This time of year (late autumn) brings up a lot of emotional stuff for many of us.
The seasons are changing. It’s getting colder and our bodies are adjusting to less sunlight and needing more downtime.
The year is coming to an end, bringing up anxiety around what we accomplished or need to get done before the clock strikes 2016.
And then, there’s that looming fact that the holiday season is coming up.
The coffee shops are doling out their bright red cups.
Brightly lit, ornamented trees are going up in the shopping malls.
TV commercials ring with jingle bells and reminders to buy buy buy before it’s too late.
This cocktail of crazy is a recipe for holiday frustration, despair, and even outrage.
I’ve seen some of my good friends get really depressed that they don’t have enough money to purchase the gifts big box jewelry and car companies are telling them their loved ones “deserve” from them – sending them into a tailspin of shame.
I’ve also had friends get so frustrated with the over-commercialization of the holiday season that they turn their backs on all the festivities and grumpily opt-out of giving gifts in protest.
They aren’t alone in their frustration. A 2005 survey showed that 4 out of 5 Americans think the holidays have become too materialistic.
And, while I fully agree that this traditionally festive time of year has been commandeered by retail companies trying to squeeze the most money out of us, I do not believe turning your back on the time-honored tradition of exchanging gifts is the way to respond.
Giving gifts is a beautiful and sacred act that has been around for thousands of years. It’s an opportunity to show appreciation and gratitude to those you cherish most in your life and give blessings for the new year.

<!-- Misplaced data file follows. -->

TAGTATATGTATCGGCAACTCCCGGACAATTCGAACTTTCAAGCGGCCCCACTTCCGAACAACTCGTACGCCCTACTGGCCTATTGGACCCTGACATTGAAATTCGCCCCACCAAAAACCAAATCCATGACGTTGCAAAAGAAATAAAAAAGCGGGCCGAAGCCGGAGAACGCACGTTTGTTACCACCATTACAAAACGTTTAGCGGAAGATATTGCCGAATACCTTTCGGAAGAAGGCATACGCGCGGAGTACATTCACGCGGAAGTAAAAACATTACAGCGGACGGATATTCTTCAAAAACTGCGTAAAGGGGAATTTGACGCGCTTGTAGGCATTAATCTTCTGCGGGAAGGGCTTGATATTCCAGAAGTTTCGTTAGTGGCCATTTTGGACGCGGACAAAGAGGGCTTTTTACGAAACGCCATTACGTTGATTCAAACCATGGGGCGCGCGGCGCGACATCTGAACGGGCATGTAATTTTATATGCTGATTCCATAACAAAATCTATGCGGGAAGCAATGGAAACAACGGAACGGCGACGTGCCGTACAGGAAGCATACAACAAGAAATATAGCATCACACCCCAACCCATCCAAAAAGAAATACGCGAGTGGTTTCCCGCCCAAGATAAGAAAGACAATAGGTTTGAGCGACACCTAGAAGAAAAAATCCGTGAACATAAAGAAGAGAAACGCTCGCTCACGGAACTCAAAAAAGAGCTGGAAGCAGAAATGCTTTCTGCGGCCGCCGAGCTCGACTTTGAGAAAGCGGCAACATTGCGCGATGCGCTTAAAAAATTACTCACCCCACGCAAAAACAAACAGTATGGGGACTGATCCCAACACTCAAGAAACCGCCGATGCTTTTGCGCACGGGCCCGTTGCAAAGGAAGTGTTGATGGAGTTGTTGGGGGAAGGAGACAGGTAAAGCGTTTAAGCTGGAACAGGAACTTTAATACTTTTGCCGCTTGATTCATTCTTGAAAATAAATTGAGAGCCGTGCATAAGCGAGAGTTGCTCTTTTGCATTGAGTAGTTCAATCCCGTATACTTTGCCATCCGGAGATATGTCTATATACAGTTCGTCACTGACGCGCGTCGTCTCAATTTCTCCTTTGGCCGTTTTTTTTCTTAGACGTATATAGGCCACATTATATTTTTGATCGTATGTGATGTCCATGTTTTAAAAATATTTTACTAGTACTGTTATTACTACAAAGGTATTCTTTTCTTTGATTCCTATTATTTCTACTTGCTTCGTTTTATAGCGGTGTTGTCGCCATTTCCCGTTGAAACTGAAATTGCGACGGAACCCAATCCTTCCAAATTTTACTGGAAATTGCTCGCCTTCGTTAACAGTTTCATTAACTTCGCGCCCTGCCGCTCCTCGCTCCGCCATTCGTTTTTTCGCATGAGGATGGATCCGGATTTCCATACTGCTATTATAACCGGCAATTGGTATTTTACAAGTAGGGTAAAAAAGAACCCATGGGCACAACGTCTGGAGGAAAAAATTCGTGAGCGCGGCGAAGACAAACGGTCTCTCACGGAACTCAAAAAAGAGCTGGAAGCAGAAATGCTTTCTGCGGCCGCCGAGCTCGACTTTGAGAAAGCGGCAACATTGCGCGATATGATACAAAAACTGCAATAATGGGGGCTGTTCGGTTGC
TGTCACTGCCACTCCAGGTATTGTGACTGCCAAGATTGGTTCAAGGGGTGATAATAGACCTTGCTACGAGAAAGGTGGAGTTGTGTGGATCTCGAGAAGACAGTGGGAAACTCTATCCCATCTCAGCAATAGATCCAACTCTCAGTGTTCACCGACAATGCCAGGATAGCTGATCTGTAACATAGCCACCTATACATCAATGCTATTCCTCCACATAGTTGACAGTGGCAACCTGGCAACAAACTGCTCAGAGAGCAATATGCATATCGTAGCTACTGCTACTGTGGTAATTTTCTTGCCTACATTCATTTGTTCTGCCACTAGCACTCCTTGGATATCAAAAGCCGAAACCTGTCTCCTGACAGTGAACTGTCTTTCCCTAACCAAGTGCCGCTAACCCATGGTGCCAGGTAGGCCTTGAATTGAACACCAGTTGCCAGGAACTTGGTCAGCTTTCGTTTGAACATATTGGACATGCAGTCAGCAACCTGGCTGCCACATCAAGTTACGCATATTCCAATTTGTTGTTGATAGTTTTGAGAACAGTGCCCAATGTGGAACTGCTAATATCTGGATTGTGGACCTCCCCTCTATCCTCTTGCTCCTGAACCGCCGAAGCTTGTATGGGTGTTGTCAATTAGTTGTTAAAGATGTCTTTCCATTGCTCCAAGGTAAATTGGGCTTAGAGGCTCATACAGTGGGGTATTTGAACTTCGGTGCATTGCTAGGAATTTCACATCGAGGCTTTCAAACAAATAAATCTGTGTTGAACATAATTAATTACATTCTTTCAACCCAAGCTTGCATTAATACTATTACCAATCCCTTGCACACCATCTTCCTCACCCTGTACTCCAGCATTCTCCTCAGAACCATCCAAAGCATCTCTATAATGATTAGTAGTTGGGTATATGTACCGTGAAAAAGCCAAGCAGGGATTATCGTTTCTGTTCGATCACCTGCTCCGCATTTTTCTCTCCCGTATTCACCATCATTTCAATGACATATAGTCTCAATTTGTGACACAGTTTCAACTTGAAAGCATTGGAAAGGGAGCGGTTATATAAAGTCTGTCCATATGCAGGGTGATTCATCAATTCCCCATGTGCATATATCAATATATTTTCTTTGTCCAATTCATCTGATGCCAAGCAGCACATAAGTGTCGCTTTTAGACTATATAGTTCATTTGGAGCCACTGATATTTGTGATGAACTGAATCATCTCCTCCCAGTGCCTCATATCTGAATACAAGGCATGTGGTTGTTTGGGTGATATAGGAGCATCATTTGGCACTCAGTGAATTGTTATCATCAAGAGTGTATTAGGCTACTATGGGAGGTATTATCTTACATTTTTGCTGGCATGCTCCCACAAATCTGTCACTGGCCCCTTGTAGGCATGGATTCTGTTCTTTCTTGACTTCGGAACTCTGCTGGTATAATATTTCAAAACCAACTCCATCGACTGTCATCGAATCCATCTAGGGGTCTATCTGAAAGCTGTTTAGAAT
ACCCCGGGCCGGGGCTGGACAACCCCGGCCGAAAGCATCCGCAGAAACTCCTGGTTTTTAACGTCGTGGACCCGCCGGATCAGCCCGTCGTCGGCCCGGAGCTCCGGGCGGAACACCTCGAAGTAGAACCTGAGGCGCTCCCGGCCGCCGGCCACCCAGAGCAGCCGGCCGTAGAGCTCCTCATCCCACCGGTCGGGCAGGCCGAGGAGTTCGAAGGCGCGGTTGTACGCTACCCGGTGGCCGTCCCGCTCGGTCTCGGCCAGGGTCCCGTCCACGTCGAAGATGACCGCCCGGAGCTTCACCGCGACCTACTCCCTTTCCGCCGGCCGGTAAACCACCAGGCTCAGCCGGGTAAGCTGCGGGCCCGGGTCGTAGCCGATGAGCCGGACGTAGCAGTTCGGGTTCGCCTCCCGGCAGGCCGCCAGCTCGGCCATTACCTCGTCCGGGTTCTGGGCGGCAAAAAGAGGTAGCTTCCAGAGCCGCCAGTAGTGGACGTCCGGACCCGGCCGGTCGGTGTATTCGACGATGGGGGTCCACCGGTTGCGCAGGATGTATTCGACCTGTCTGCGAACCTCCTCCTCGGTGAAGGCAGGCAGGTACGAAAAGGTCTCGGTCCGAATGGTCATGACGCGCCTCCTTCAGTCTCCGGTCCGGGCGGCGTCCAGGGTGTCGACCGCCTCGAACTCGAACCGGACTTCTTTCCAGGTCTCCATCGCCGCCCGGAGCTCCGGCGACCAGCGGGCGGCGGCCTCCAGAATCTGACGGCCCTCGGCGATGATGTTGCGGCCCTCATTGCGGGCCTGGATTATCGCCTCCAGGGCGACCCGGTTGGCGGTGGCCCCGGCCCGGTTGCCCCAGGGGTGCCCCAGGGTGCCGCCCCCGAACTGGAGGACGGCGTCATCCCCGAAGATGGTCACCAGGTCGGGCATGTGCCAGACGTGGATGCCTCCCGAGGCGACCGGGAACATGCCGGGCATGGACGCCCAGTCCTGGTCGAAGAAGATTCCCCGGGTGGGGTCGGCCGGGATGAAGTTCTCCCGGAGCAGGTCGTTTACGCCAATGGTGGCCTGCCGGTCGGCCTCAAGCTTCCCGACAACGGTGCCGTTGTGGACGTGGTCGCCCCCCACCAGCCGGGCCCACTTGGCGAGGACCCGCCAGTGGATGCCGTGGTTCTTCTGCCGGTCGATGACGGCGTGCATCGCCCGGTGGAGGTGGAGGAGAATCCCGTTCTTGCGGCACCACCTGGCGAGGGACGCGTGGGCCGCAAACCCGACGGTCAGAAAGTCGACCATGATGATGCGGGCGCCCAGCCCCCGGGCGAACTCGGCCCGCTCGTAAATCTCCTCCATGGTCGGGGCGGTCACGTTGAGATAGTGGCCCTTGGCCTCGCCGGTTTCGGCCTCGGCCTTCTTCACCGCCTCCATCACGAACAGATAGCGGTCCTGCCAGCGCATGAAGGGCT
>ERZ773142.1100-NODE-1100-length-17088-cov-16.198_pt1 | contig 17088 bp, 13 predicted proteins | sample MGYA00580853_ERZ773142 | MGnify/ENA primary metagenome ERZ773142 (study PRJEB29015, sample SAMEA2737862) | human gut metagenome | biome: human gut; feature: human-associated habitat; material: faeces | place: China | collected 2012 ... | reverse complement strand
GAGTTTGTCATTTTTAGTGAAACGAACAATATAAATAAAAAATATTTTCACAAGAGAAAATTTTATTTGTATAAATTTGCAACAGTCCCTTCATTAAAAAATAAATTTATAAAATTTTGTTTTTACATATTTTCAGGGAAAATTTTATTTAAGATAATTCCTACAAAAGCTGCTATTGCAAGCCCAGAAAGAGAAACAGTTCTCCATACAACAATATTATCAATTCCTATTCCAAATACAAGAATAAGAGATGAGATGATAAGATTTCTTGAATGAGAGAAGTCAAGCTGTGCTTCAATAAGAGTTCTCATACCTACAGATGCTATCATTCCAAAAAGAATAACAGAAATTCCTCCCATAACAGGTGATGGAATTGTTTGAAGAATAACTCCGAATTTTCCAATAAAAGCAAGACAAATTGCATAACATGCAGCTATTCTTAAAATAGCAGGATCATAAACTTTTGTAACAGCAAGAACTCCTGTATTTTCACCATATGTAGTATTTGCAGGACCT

Giving gifts can be good for your health.
Psychologists report that, in the act of gift giving, it is the gift giver that gains more psychologically than the gift receiver.
Think about it: When you are giving someone you care about a gift, it brings up all sorts of awesome feelings like pride, gratitude and connection to your recipient.
Giving a gift can be a form of social engagement and expression of love. When we give a gift to someone, we feel effective and caring. We remember that we matter.
This sense of contentment and meaningful connection tends to get lost in the over-hyped commercial side of holiday gift giving. I have found that it is more easily accessed when the gift is something you’ve had a hand in creating.
Six years ago, I was a poor grad student who had had enough of the over-commercialization of the holidays but wanted to show my love and appreciation to the important people in my life.
So I started making gifts.
The experience of making the gifts myself transformed my gift giving experience and took on a more sacred meaning in my life. I was buying the best, most beautiful ingredients I could reasonably afford and taking care to craft my creations with intention. And my giftees could feel the difference.
To this day, my loved ones rave about the tea I gave them 3 years ago and herb-infused sea salt slipped into their stockings last year. They cannot get enough. They want to know what’s in it, how I made it, how to use, every last detail. They can feel the magic and meaning I put into those gifts and they want more of it.
That’s not something you can feel from a $5 stocking stuffer your great-aunt snagged at Target.
This is different. This is deeper.
Have you ever watched the face of the gifter as the giftee opens their gift? It’s a precious moment of satisfaction, hope, and joy that feeds your soul and nourishes the connection between you two.
I don’t want you to miss out on that moment.
Instead of opting out of gifts completely because you’re sick of the commercial hype, I invite you to inspire change in your own circles by choosing to do gifts differently.